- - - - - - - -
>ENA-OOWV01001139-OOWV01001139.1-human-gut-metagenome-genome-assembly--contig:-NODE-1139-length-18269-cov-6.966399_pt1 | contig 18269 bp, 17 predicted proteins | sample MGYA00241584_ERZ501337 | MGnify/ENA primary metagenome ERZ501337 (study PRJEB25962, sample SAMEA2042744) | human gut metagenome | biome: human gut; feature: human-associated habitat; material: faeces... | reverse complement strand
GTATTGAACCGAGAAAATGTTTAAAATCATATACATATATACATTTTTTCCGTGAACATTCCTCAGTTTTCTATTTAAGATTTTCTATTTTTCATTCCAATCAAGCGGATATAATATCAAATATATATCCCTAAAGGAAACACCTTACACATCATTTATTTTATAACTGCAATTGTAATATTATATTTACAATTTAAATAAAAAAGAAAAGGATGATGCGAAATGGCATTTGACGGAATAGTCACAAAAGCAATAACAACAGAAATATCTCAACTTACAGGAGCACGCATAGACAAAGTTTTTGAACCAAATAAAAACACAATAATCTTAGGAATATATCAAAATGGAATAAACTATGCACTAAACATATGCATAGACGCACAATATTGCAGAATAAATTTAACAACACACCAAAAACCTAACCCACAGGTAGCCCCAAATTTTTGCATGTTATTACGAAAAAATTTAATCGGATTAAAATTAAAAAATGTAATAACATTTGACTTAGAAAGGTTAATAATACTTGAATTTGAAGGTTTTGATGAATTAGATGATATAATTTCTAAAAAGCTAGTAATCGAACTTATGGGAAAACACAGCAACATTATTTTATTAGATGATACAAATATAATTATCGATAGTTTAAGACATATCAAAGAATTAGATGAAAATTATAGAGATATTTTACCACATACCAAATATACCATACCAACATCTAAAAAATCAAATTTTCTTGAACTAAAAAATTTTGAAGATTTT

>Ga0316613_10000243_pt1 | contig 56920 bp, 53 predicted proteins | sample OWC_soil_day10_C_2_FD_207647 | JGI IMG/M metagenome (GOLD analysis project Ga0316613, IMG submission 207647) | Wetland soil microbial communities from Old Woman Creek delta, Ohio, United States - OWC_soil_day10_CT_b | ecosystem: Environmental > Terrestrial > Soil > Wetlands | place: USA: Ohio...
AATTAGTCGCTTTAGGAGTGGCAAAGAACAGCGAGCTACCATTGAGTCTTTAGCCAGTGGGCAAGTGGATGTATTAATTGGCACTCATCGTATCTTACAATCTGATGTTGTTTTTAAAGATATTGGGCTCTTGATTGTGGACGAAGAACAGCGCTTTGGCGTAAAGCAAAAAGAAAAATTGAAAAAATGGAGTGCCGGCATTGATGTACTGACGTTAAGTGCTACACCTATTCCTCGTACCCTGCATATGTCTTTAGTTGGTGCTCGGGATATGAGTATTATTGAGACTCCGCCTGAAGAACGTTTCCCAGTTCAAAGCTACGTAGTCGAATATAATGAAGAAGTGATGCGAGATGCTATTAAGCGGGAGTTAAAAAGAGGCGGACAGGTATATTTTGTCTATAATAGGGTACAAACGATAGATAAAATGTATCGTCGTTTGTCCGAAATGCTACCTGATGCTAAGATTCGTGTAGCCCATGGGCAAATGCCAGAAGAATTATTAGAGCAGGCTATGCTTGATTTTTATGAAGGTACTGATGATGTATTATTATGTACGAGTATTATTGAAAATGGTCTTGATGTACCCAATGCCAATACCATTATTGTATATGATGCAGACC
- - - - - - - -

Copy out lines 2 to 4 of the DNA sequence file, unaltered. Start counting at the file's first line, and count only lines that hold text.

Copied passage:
GTATTGAACCGAGAAAATGTTTAAAATCATATACATATATACATTTTTTCCGTGAACATTCCTCAGTTTTCTATTTAAGATTTTCTATTTTTCATTCCAATCAAGCGGATATAATATCAAATATATATCCCTAAAGGAAACACCTTACACATCATTTATTTTATAACTGCAATTGTAATATTATATTTACAATTTAAATAAAAAAGAAAAGGATGATGCGAAATGGCATTTGACGGAATAGTCACAAAAGCAATAACAACAGAAATATCTCAACTTACAGGAGCACGCATAGACAAAGTTTTTGAACCAAATAAAAACACAATAATCTTAGGAATATATCAAAATGGAATAAACTATGCACTAAACATATGCATAGACGCACAATATTGCAGAATAAATTTAACAACACACCAAAAACCTAACCCACAGGTAGCCCCAAATTTTTGCATGTTATTACGAAAAAATTTAATCGGATTAAAATTAAAAAATGTAATAACATTTGACTTAGAAAGGTTAATAATACTTGAATTTGAAGGTTTTGATGAATTAGATGATATAATTTCTAAAAAGCTAGTAATCGAACTTATGGGAAAACACAGCAACATTATTTTATTAGATGATACAAATATAATTATCGATAGTTTAAGACATATCAAAGAATTAGATGAAAATTATAGAGATATTTTACCACATACCAAATATACCATACCAACATCTAAAAAATCAAATTTTCTTGAACTAAAAAATTTTGAAGATTTT

>Ga0316613_10000243_pt1 | contig 56920 bp, 53 predicted proteins | sample OWC_soil_day10_C_2_FD_207647 | JGI IMG/M metagenome (GOLD analysis project Ga0316613, IMG submission 207647) | Wetland soil microbial communities from Old Woman Creek delta, Ohio, United States - OWC_soil_day10_CT_b | ecosystem: Environmental > Terrestrial > Soil > Wetlands | place: USA: Ohio...
AATTAGTCGCTTTAGGAGTGGCAAAGAACAGCGAGCTACCATTGAGTCTTTAGCCAGTGGGCAAGTGGATGTATTAATTGGCACTCATCGTATCTTACAATCTGATGTTGTTTTTAAAGATATTGGGCTCTTGATTGTGGACGAAGAACAGCGCTTTGGCGTAAAGCAAAAAGAAAAATTGAAAAAATGGAGTGCCGGCATTGATGTACTGACGTTAAGTGCTACACCTATTCCTCGTACCCTGCATATGTCTTTAGTTGGTGCTCGGGATATGAGTATTATTGAGACTCCGCCTGAAGAACGTTTCCCAGTTCAAAGCTACGTAGTCGAATATAATGAAGAAGTGATGCGAGATGCTATTAAGCGGGAGTTAAAAAGAGGCGGACAGGTATATTTTGTCTATAATAGGGTACAAACGATAGATAAAATGTATCGTCGTTTGTCCGAAATGCTACCTGATGCTAAGATTCGTGTAGCCCATGGGCAAATGCCAGAAGAATTATTAGAGCAGGCTATGCTTGATTTTTATGAAGGTACTGATGATGTATTATTATGTACGAGTATTATTGAAAATGGTCTTGATGTACCCAATGCCAATACCATTATTGTATATGATGCAGACC